16. Microbial Energetics II

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  1. Why and how are electrons transferred in the electron transport chain?
    • if electrons and protons from donors were given directly to a terminal acceptor - huge amount of energy would be released in an uncontrolled way, largely as unusable heat
    • instead, bacteria perform several smaller electron transfers in sequence
    • this provides several places where the energy of a reaction can be converted into a proton gradient across the IM, which is another form of stored, usable energy
  2. characteristics of electron transport chains
    • 1) contain protein complexes that span the cytoplasmic membrane
    • 2) electron carriers are arranged from lower to higher reduction potentials
    • 3) alternate electron and proton and electron-only carriers
    • 4) generate a proton motive force at sites of large ΔE0´
  3. FMN
    • an intermediate electron carrier in electron transport chains
    • non-covalently bound to protein
    • carries both protons and electrons
  4. heme
    • cytochrome protein cofactors
    • porphyrin rings called tetrapyrroles
    • the Fe coordinated at the center cycles between the 2+ and 3+ states as an electron is accepted or donated
    • electron-only carriers
    • have different reduction potentials depending on the protein structure
  5. Iron-sulfur clusters
    • covalently bound to electron transport proteins via cysteine residues
    • electron-only carriers
    • reduction potential varies with the number of Fe and S and how the cluster is attached to the proteins
  6. Quinone molecules
    • mobile electron carriers that diffuse in the plane of the cytoplasmic membrane
    • can interact with different donor and acceptor complexes
    • in their reduced state, each molecule carriers 2e- and 2H+
    • take up H+ from the cytoplasm and release them into the periplasm, helping to generate the proton gradient
  7. generation of proton motive force during aerobic respiration
    • 1) 2H+ and 2e- pass from NADH to FMN in complex I
    • 2) 4H+ are pumped to the outside of the membrane when FMNH2 donates 2e- to an Fe/S cluster within complex I
    • 3) 2H+ are taken up from the dissociation of water in the cytoplasm when Fe/S donates 2e- to the quinone Coenzyme Q
    • 4) Complex II (succinate dehydrogenase) feeds 2H+ and 2e- from FADH2 directly into the quinone pool, bypassing complex I (important because FADH2 is made during the TCA cycle)
    • 5) the reduced quinone passes electrons to cyt bL in complex III
    • 6) when electrons pass from cyt bL to an Fe/S cluster, 2H+ are pumped outside the membrane
    • 7) Electrons can also be passed from bL to bH, all of which have similar E0´ as the quinone pool. Electrons are recycled to Q from bH along with extra protons from the cytoplasm. When Q re-donates electrons to bL and Fe/S, 2 more H+ are pumped out of the cell.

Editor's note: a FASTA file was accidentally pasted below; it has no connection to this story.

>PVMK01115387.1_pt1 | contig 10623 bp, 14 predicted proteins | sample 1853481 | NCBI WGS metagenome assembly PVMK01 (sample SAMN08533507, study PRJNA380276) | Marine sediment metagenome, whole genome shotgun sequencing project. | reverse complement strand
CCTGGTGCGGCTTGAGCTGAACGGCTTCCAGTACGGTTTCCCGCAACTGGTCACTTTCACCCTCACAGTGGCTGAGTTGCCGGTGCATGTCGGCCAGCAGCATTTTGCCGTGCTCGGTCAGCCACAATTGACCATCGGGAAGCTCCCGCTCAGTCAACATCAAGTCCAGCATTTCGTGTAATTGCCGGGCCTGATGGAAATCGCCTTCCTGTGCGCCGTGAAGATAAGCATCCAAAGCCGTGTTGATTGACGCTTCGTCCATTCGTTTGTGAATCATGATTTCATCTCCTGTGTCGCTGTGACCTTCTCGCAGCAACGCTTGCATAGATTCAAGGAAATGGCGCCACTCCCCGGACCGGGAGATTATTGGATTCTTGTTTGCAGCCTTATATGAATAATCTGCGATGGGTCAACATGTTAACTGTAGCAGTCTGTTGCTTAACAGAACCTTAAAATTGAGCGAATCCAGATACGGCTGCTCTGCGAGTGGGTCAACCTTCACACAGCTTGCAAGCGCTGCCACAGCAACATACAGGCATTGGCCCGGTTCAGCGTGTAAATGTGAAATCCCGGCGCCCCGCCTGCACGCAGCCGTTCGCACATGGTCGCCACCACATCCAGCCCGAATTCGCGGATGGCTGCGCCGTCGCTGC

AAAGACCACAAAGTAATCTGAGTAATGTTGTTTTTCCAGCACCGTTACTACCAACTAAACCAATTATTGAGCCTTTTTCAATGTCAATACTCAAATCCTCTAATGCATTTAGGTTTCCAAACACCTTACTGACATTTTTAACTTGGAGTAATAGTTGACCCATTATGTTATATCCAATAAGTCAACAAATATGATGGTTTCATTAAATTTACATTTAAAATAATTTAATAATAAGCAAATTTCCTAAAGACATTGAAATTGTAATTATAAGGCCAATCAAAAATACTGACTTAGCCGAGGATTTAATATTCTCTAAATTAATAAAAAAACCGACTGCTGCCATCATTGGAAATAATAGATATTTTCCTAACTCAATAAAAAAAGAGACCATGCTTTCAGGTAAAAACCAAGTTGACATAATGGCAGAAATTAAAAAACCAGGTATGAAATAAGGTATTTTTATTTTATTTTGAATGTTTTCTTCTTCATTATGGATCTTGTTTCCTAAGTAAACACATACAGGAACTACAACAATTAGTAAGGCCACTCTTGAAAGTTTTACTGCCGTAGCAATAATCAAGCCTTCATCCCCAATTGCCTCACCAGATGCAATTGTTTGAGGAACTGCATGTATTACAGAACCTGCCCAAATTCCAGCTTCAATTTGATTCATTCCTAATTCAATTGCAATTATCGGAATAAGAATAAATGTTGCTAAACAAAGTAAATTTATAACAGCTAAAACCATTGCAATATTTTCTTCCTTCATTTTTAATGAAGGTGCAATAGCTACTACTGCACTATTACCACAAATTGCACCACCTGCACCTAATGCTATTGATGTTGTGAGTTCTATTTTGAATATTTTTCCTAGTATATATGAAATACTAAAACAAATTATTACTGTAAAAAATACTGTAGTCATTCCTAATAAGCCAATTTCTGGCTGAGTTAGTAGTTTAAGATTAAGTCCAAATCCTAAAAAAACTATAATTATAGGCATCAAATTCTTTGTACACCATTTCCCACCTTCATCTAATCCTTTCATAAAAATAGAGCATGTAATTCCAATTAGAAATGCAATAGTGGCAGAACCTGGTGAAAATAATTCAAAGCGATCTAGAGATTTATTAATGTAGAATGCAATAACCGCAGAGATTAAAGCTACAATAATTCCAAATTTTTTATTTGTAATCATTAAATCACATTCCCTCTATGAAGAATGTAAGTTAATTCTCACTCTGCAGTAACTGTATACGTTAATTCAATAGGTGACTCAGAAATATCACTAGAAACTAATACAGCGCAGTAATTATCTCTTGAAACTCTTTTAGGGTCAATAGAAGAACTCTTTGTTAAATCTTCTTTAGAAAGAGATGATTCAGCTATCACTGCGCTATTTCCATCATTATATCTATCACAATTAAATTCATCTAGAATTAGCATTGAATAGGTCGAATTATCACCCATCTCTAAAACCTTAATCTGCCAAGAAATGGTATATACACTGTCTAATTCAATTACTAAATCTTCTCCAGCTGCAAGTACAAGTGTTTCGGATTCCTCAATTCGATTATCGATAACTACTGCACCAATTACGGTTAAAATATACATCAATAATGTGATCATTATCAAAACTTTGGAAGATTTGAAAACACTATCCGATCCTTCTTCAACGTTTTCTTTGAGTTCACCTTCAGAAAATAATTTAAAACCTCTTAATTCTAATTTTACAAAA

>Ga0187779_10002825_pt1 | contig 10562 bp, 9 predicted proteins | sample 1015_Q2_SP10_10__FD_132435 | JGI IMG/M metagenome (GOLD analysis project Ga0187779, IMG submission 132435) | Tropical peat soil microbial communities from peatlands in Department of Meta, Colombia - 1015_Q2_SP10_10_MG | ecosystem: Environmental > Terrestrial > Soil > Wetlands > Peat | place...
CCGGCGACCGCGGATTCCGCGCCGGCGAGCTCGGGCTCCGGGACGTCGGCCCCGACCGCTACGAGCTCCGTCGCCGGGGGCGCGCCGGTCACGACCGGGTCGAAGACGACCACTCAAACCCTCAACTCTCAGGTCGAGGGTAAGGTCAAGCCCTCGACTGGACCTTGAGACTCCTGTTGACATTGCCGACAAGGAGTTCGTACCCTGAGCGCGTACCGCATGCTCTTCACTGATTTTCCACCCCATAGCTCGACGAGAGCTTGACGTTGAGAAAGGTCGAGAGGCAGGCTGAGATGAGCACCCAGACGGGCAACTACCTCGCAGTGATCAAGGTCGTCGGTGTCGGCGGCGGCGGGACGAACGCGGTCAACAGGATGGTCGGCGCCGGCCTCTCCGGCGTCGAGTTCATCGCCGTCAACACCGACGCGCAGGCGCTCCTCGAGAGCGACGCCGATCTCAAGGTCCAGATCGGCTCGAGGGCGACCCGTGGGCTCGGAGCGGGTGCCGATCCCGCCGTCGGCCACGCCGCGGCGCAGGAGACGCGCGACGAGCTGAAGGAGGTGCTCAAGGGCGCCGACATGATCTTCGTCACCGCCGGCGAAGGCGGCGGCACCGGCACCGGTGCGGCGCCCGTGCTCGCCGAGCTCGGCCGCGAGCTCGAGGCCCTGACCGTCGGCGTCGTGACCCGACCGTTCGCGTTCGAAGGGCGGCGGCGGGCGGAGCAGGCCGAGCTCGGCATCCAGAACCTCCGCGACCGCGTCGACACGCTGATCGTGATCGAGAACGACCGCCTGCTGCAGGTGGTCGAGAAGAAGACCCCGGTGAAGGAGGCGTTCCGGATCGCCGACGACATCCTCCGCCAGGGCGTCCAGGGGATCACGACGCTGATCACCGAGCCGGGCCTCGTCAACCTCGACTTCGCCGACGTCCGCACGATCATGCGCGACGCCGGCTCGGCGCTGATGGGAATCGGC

• 8) Electrons are passed from Fe/S to cyt c1 in complex III, then to cyt c in the periplasm
    • 9) Electrons pass to cyt a and a3 in complex IV
    • 10) cyt a3 reduces O2 to H2O and pumps 2 H+ out of the cell

    • total = 10 H+ pumped out for every 2e- that enter at complex I from NADH
    • only 6H+ are pumped out for every 2e- that enter at complex II from FADH2
  8. regulation of ETC complex expression to respond to environment
    too large a voltage can disrupt the cytoplasmic membrane. In high O2, cells express NDH-2 so that NADH gets recycled, but the membrane potential created is controlled.

    • Cyt bo only works at high [O2]
    • in low [O2] cells express cyt bd, which can transfer electrons to O2, but can't pump H+ (preferable to a backup in the ETC)
  9. Why are H2 and O2 functionally the outside points on the electron tower?
    because there's so much water in cells

    if any molecule is a better electron donor than H2, it can reduce the hydrogen in water to create H2 gas

    if any molecule is a better electron acceptor than oxygen, it can oxidize the oxygen in water to create O2

    electron transport chains in cells have to use redox compounds with reduction potentials between H2 and O2
  10. oxidative phosphorylation
    • the proton gradient generated by electron transport is used to power ATP synthesis
    • subunits rotate causing a conformational change where ADP and Pi bind and react
  11. energetics balance sheet for aerobic respiration
    • Assumes
    • 10 H+ pumped per 2 e- from NADH
    • 6 H+ pumped per 2 e- from FADH2
    • 3 H+ cross IM per ATP synthesized
  12. How do bacteria maintain ion gradients across the cytoplasmic membrane during fermentation when no terminal acceptor is present and electron transport chains aren't functioning?
    ATP generated by substrate-level phosphorylation is used to run the F1F0 ATPase backward, so that ATP is hydrolyzed to create a proton gradient
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16. Microbial Energetics II
general microbiology midterm 2
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